Annie Rudd: „Not early enough is made use of women“ Redicovering Ernestine Evans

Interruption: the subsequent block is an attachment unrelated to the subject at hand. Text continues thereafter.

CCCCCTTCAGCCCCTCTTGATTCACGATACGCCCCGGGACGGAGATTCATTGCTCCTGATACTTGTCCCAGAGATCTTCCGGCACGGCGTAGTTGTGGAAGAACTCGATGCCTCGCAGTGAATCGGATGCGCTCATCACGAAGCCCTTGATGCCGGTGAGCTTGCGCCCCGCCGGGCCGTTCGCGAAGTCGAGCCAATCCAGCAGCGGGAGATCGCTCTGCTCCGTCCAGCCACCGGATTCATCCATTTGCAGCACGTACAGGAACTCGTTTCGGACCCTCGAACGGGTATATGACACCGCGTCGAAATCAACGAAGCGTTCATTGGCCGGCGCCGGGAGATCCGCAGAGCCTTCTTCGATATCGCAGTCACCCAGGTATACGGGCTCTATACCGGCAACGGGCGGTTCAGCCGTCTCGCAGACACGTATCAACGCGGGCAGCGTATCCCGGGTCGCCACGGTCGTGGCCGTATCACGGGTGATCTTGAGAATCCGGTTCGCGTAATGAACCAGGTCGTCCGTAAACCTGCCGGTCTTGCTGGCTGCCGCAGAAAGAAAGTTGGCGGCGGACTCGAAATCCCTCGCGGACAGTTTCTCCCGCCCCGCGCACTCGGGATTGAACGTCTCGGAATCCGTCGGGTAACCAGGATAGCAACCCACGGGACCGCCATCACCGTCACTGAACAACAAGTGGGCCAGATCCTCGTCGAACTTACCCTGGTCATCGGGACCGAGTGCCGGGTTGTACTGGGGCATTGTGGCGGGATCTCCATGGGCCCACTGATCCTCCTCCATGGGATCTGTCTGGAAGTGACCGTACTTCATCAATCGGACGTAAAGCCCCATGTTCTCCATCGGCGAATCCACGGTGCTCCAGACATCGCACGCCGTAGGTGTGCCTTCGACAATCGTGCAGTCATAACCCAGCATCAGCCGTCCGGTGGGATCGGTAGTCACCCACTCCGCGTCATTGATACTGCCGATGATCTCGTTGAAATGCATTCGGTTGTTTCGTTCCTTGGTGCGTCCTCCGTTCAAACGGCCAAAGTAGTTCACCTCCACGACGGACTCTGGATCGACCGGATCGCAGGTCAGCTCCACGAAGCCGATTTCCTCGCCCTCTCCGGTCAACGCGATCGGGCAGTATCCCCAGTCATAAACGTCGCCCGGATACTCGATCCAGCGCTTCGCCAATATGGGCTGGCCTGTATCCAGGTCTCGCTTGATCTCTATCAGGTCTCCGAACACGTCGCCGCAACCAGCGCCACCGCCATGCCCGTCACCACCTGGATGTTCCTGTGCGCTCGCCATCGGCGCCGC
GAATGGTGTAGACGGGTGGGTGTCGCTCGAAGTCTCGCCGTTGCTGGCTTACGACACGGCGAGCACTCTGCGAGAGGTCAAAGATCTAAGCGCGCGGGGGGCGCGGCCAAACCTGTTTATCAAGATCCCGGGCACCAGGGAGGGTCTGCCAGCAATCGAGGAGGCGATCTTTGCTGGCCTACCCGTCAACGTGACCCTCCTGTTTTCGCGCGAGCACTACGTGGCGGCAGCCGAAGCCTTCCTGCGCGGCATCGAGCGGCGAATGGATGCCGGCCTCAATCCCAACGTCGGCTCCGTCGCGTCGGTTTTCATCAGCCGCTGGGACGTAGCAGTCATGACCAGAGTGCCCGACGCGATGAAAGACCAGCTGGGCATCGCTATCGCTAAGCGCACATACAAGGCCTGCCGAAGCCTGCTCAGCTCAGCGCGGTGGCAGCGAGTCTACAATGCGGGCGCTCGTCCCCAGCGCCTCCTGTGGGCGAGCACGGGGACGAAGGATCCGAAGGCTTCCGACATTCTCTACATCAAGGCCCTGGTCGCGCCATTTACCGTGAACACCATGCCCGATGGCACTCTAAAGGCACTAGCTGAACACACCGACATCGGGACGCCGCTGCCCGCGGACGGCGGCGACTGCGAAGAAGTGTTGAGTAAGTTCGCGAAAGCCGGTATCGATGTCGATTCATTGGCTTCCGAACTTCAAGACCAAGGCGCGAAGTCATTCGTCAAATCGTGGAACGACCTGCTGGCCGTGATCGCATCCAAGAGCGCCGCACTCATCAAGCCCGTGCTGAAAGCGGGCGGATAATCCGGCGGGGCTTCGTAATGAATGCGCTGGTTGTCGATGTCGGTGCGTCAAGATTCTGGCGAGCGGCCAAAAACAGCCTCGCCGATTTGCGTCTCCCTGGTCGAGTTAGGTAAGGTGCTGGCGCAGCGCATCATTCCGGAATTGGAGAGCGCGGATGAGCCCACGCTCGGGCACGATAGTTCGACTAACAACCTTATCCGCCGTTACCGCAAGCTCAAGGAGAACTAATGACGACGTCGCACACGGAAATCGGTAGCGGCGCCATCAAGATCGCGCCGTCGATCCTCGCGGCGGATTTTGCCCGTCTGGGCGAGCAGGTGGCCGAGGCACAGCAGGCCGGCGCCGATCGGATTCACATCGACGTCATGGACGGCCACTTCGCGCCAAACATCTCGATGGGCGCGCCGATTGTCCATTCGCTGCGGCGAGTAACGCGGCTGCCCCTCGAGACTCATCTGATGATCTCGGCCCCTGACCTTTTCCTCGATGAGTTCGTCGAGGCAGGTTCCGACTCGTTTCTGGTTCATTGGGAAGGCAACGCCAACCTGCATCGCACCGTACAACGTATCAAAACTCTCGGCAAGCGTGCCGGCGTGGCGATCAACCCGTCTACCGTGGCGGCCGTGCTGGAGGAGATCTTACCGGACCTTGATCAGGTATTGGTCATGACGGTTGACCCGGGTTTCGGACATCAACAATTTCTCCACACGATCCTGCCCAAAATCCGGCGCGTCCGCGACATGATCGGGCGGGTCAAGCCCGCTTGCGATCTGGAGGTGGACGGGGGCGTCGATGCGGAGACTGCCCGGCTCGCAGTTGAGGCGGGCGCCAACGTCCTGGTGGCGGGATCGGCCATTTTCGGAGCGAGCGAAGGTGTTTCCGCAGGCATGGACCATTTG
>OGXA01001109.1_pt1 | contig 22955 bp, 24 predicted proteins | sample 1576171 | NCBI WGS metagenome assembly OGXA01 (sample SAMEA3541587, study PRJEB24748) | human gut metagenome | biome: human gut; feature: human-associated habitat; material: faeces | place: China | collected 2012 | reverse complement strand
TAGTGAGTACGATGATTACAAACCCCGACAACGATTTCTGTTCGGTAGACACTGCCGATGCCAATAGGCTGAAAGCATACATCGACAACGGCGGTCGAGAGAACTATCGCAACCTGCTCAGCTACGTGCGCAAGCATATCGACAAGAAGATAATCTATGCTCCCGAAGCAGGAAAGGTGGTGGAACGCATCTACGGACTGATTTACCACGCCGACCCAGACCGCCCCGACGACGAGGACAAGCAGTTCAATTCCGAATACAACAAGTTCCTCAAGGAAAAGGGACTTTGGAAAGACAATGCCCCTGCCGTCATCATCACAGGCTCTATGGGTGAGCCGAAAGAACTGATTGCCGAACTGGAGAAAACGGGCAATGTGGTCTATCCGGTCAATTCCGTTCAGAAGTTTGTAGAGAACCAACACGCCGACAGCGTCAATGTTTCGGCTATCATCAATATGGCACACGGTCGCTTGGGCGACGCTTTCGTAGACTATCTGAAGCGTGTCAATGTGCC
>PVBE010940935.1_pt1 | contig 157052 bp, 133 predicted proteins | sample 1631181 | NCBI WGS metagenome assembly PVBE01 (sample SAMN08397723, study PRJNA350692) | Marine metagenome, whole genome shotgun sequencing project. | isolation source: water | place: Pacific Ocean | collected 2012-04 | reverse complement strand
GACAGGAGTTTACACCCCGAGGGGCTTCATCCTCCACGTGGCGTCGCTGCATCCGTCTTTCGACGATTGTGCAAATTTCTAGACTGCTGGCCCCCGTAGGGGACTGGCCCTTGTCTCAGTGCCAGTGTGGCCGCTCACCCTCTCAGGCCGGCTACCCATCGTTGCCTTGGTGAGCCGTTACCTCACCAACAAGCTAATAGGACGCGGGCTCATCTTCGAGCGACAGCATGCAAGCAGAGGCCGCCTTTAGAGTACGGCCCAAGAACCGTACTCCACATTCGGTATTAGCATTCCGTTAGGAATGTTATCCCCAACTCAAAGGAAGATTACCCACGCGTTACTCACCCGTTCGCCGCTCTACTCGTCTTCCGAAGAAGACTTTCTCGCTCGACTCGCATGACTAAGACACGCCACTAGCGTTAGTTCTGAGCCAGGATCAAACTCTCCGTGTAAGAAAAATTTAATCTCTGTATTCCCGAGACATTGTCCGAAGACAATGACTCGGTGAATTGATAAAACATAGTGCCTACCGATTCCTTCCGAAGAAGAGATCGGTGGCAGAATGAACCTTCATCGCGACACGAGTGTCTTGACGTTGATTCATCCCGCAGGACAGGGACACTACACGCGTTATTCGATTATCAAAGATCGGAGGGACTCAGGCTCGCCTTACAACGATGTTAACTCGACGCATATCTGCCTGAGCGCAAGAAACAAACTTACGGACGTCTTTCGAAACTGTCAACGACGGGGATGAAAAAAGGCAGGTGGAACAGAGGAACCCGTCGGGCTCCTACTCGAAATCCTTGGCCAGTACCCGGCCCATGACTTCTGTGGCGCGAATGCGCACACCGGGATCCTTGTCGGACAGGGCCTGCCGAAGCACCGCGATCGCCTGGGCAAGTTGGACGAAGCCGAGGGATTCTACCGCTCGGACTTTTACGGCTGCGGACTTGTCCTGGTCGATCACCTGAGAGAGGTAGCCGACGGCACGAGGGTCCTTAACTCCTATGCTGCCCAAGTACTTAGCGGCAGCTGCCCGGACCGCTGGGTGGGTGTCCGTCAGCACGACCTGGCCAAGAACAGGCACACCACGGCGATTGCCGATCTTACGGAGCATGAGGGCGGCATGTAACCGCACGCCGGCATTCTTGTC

Introduction: The history of American journalism, as it tends to be taught today, presents its students with a fairly homogeneous syllabus as far as gender is concerned. Women journalists, if they appear at all, are few and far between; they are particularly scarce in the first half of the twentieth century – as if there was a kind of interregnum between Nellie Bly and Joan Didion – in spite of growing numbers of women entering the profession of journalism during these decades. Our growing realization, today, that there were women journalists in considerable numbers – and that they did not all fall within the rather uniform categories of society writer, suffrage crusader or “stunt girl” that stick out in the historical record – serves as a compelling reminder that our “histories” are a cumulative process, not a product; they are subject to revision. The more we seek historical accounts of the careers, and the quotidian activities, of “average” female journalists, the more we realize just how rare such accounts are: omissions from the historical record may not look like omissions to begin with, but in time, we may realize that they are glaring ones. A healthy suspicion, then, of the existing “history of journalism” is important – is, in fact, essential to the project of reinstating women. It is only in interrogating and interrupting the historical record that we can work towards rectifying it, reintroducing women into the equation, however incremental that process might be…

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